6. Admin User

    stopped reading at ‘washington post’ – it’s a C.I.A. mouthpiece and his been so for years.

    C.I.A. et al have interfered in 100x more elections that all the ‘russian botnets’ that ever existed.

    Don’t believe me? Google ‘CIA election interference’

    And that’s just the ones they let us know about.

    1. Stratocaster

      “ Google ‘CIA election interference’ ”

      Now THERE’s a rigorously designed research strategy.

  7. Notme

    Ahh just what I needed for my morning coffee and paranoia time. Thanks comment section!

  8. Janine

    Let’s just hope that we don’t crash 75% of the world’s VPN ISP as thwarting botnets involves telling ISP to reject ranges of IP addresses, including VPNs. Your VPN could be coming to a halt or not usable sometime soon.

  9. JCitizen

    It’s about time our government did SOMETHING about “cyber” crime!!

    1. Roger Nebel

      …do you really believe this was the first time?…

      1. JCitizen

        I should hope not, but how many times were we promised a “cyber security czar” by past administrations, only to disappear from the news? This is at least the first really positive news I’ve heard in a long while! Especially what I consider aggressive action; which is what I prefer.

    2. Mark Giles

      Some people denounce this story for revealing too much information. Others demand to know what else is being done.

      You can’t please all of the people all of the time, or fulfill contradictory requirements.

  10. Steve C#

    This sounds like a shot across the bow that they have drawn the attention of the American Federales.

    1. Some Dude

      This sounds most likely.

      Cyber Command isn’t going to act against any old international crime ring unless they have specific intelligence about specific operations targeting specific systems that Cyber Command has deemed critical to national interests.

      And this month there’s 3000+ County election systems that meet that criteria. Some criminal org probably thought they would try their luck ransoming some county elections systems and NSA sent them a little reminder of where they are in the cyber food chain.

  11. king james

    really wondering why the security services cannot contact computer owners involved to advice. Seems all the cyber criminals find usa a soft target for attacks.

    1. Robert

      Why don’t we contact them? There are multiple reasons:

      1) It is time consuming and therefore expensive.

      2) You have to figure out who to contact.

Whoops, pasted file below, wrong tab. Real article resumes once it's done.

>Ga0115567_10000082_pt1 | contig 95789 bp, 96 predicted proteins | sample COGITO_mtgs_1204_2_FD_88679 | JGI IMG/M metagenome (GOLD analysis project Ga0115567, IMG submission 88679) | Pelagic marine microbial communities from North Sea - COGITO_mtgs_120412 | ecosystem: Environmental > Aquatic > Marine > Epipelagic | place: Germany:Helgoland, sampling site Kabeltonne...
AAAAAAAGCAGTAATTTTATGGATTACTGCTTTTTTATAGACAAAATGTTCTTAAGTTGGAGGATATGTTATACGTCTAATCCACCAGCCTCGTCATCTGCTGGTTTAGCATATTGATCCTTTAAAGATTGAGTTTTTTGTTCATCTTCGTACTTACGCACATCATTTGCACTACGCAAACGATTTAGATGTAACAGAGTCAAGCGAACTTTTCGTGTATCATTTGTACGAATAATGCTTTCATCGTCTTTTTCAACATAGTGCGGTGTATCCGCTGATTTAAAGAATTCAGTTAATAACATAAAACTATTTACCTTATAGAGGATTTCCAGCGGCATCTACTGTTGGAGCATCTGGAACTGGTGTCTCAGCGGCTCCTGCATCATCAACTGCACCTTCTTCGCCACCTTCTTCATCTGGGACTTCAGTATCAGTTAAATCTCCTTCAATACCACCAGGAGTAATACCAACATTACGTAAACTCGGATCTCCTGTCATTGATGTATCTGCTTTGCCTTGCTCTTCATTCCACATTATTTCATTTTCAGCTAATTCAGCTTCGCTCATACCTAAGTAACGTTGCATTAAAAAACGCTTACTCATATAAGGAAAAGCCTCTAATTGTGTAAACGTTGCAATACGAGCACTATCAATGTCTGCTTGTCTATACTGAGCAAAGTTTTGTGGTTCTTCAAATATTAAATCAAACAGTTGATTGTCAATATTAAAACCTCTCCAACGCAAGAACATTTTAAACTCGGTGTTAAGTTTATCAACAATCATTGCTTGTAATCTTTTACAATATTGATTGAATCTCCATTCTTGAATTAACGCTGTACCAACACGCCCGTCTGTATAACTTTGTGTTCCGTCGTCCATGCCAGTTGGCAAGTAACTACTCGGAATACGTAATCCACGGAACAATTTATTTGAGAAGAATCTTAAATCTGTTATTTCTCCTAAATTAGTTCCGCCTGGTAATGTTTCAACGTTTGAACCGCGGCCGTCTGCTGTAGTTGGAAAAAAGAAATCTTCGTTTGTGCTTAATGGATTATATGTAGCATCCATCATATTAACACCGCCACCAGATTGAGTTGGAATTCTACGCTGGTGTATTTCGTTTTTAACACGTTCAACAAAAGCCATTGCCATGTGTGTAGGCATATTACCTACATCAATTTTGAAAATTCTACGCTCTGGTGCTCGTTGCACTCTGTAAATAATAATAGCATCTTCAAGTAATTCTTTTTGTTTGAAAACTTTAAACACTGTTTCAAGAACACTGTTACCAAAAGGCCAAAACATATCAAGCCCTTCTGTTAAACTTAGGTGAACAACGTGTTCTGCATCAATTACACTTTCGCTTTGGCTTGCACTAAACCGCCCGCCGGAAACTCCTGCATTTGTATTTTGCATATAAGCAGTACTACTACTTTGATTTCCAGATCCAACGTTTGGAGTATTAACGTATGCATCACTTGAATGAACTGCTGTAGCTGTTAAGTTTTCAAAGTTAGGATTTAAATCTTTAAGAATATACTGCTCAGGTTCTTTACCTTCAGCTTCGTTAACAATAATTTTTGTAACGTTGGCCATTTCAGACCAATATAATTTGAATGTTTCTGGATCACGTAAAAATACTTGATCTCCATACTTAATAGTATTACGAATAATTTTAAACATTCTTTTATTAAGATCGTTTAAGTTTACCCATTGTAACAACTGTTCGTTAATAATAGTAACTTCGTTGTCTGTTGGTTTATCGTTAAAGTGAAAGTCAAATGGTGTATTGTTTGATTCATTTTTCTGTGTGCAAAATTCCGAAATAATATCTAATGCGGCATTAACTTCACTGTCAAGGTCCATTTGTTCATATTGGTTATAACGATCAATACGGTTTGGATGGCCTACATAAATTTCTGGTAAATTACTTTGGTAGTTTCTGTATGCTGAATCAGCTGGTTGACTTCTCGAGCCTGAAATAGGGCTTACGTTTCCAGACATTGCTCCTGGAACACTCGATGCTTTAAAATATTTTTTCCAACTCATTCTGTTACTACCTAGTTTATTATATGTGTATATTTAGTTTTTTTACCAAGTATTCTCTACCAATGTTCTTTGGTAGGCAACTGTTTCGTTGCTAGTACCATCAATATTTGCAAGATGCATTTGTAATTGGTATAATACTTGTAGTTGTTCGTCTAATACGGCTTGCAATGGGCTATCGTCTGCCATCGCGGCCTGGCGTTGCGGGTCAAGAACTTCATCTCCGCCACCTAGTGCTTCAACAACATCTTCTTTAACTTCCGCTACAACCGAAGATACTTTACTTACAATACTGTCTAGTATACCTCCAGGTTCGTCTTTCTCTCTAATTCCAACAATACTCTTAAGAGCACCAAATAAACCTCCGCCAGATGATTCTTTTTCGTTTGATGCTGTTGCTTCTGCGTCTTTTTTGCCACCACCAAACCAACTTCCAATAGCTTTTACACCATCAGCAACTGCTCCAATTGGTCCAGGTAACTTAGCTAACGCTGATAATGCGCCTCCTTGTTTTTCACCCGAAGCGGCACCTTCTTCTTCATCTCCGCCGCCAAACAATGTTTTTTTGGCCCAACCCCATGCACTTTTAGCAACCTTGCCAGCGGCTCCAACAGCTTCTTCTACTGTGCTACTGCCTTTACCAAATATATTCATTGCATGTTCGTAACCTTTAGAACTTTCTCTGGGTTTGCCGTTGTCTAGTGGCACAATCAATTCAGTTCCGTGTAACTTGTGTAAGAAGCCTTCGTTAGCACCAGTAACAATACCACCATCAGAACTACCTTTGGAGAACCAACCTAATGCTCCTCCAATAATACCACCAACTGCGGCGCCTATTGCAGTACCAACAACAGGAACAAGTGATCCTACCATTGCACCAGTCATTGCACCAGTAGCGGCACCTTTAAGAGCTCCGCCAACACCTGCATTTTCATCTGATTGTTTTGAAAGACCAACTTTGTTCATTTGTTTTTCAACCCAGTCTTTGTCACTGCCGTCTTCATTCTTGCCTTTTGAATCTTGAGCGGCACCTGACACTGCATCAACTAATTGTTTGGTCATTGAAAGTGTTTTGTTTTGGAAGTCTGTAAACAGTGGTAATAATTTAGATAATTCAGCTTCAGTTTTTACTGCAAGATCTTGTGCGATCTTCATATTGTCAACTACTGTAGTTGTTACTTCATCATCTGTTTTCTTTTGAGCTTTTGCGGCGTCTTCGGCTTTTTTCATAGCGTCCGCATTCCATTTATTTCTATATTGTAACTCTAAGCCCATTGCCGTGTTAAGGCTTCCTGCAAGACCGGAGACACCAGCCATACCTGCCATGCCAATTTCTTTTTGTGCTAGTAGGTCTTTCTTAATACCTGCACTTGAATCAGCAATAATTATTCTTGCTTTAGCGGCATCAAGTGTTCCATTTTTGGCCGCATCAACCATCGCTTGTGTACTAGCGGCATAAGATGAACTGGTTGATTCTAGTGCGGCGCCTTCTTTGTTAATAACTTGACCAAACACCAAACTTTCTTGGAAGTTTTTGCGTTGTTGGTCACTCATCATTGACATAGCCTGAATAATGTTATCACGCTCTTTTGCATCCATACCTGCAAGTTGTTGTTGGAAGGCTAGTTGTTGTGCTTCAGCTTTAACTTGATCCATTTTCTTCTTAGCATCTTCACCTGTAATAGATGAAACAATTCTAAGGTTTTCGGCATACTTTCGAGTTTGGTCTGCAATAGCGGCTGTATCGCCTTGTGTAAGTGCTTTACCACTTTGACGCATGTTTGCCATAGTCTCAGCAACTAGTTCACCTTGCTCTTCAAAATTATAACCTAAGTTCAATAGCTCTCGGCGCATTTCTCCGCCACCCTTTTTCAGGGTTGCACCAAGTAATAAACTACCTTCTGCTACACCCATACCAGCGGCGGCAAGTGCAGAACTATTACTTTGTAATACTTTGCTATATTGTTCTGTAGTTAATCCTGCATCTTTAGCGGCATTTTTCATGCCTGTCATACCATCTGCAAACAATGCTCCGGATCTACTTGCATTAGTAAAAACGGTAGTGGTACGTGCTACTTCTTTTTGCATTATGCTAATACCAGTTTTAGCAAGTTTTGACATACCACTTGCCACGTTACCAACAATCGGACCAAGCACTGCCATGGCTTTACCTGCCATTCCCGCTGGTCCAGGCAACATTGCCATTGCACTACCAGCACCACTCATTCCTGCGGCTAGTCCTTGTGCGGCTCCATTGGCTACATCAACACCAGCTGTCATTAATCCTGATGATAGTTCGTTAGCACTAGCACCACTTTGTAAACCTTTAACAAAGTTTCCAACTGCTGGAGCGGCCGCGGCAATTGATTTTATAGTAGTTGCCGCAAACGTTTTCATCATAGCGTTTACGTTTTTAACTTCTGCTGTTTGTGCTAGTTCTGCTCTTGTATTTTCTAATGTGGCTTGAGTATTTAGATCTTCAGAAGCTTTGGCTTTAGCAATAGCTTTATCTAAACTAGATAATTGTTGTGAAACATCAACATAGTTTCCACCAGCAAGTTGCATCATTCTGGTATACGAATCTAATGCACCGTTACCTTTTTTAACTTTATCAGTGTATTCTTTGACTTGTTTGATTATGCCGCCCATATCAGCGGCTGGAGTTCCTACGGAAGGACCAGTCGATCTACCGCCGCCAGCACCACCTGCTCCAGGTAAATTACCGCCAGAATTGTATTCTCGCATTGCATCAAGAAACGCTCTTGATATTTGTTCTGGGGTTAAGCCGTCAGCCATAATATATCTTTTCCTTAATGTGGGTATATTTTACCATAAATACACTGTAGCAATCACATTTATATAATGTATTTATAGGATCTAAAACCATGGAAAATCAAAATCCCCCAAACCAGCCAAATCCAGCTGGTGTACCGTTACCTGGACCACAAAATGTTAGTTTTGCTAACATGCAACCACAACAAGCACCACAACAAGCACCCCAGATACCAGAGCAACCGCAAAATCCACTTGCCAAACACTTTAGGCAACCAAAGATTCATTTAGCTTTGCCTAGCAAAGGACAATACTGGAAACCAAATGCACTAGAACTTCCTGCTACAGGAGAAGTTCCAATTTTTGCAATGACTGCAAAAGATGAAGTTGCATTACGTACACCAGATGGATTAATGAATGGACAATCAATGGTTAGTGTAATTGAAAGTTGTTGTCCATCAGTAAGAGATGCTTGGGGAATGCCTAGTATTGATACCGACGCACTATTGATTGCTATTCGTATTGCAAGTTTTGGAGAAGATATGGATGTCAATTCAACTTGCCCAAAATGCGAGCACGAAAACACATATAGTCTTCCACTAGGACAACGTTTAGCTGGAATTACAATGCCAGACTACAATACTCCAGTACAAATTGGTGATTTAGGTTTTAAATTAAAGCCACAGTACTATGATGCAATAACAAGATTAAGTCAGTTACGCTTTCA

3) Having done a few of these contacts, and not have the street cred Krebs has, the reception is mostly chilly and hostile.

      In a few cases, I’ve been able to ID someone the compromised person knew and had them do the introductions, which made things go smoother, but mostly people will ignore you.

  12. Robert Scroggins

    I’m glad we are doing something to protect our election. The operation was probably worth the effort, but it’s too bad that they are up and running again. Of course…Cyber Command could be up and running again too. At any rate, the bad guys will have to think about this for awhile and wonder if there is anything else coming their way.


  13. John B

    Seems like the only way to stop cybercrime is to get rid of cybercoins like bitcoin and the Tor browser. Then the flow of money would be easier to follow and easier to prosecute for those countries that we have extradition treaties with. Then you are down to just 4 countries who believe in theft and destroying democracy: N. Korea, Iran, China and Russia.

    1. Logan Blaise Carroll

      Hey John B. Your an American? You don’t sound like one and stop crypto coins hub? I’m literally spitting up coffee reading your comment. Your my good man are fucking raving. Not only that but you have very little knowledge of networks or the infestructure and mechanics of how our finicial sector operate. Ten years from now you won’t recognize the current financial system. The biggest threat to democracy seem to be the very I’ll old men and women that make up the krebs comment section including yourself. Am I’ll informed most likely baby boomer pos that gets ALL of their information about computers and networking from krebs. I’m sure you then go sit around the break table at whatever 20th century job your work at…. And talk about your deep knowledge and understand such matters as the ones you comment about here. Jesus christ you and some of the other posters here actually make me happy for the day you baby boomers/ 1960s babies die the fuck off. You lack understand and your obnoxious and quite frankly the most in american pos I’ve seen on here. Kill yourself faggot.